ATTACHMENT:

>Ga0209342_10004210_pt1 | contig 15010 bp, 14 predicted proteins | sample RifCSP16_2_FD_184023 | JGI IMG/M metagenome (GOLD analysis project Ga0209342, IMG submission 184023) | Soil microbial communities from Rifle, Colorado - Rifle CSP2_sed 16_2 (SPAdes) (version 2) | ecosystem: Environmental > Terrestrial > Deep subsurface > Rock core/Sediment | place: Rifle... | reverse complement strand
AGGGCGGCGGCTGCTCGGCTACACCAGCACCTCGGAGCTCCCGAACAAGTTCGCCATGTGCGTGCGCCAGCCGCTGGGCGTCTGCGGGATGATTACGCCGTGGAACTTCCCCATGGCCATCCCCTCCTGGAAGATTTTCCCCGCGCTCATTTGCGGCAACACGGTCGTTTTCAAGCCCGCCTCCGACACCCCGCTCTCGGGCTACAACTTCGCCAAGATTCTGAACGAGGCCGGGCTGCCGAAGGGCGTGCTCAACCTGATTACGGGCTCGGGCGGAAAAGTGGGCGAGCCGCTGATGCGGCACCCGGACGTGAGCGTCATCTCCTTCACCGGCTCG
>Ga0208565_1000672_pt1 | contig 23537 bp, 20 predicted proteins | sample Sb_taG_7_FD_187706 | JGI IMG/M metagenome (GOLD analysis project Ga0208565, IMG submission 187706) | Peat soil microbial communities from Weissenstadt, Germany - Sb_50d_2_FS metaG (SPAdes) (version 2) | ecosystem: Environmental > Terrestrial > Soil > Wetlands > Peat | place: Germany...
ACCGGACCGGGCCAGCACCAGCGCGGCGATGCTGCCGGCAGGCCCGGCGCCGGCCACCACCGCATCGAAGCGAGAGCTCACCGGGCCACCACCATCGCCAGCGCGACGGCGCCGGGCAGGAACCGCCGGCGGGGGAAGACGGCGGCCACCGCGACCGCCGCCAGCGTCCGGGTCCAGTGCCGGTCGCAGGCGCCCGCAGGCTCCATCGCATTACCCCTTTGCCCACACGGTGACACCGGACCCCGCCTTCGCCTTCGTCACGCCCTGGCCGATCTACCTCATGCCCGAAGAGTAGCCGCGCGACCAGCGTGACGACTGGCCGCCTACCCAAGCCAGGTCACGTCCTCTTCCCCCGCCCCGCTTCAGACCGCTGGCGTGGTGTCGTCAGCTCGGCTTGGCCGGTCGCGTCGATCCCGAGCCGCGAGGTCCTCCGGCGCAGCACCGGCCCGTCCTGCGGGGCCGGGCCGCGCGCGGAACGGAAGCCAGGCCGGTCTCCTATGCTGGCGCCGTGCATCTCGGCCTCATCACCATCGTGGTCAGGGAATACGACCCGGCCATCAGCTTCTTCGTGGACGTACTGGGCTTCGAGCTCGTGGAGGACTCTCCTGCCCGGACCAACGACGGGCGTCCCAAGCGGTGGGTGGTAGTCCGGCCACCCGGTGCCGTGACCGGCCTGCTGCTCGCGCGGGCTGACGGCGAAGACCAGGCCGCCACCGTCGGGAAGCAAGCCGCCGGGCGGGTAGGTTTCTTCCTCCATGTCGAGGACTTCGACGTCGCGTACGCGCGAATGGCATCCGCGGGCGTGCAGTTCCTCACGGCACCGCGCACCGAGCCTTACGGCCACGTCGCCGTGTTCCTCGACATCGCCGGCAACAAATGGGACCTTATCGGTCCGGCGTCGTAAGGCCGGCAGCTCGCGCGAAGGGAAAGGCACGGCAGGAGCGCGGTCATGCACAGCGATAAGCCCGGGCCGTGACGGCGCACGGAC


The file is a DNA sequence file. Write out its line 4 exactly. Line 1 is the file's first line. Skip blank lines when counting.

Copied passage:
ACCGGACCGGGCCAGCACCAGCGCGGCGATGCTGCCGGCAGGCCCGGCGCCGGCCACCACCGCATCGAAGCGAGAGCTCACCGGGCCACCACCATCGCCAGCGCGACGGCGCCGGGCAGGAACCGCCGGCGGGGGAAGACGGCGGCCACCGCGACCGCCGCCAGCGTCCGGGTCCAGTGCCGGTCGCAGGCGCCCGCAGGCTCCATCGCATTACCCCTTTGCCCACACGGTGACACCGGACCCCGCCTTCGCCTTCGTCACGCCCTGGCCGATCTACCTCATGCCCGAAGAGTAGCCGCGCGACCAGCGTGACGACTGGCCGCCTACCCAAGCCAGGTCACGTCCTCTTCCCCCGCCCCGCTTCAGACCGCTGGCGTGGTGTCGTCAGCTCGGCTTGGCCGGTCGCGTCGATCCCGAGCCGCGAGGTCCTCCGGCGCAGCACCGGCCCGTCCTGCGGGGCCGGGCCGCGCGCGGAACGGAAGCCAGGCCGGTCTCCTATGCTGGCGCCGTGCATCTCGGCCTCATCACCATCGTGGTCAGGGAATACGACCCGGCCATCAGCTTCTTCGTGGACGTACTGGGCTTCGAGCTCGTGGAGGACTCTCCTGCCCGGACCAACGACGGGCGTCCCAAGCGGTGGGTGGTAGTCCGGCCACCCGGTGCCGTGACCGGCCTGCTGCTCGCGCGGGCTGACGGCGAAGACCAGGCCGCCACCGTCGGGAAGCAAGCCGCCGGGCGGGTAGGTTTCTTCCTCCATGTCGAGGACTTCGACGTCGCGTACGCGCGAATGGCATCCGCGGGCGTGCAGTTCCTCACGGCACCGCGCACCGAGCCTTACGGCCACGTCGCCGTGTTCCTCGACATCGCCGGCAACAAATGGGACCTTATCGGTCCGGCGTCGTAAGGCCGGCAGCTCGCGCGAAGGGAAAGGCACGGCAGGAGCGCGGTCATGCACAGCGATAAGCCCGGGCCGTGACGGCGCACGGAC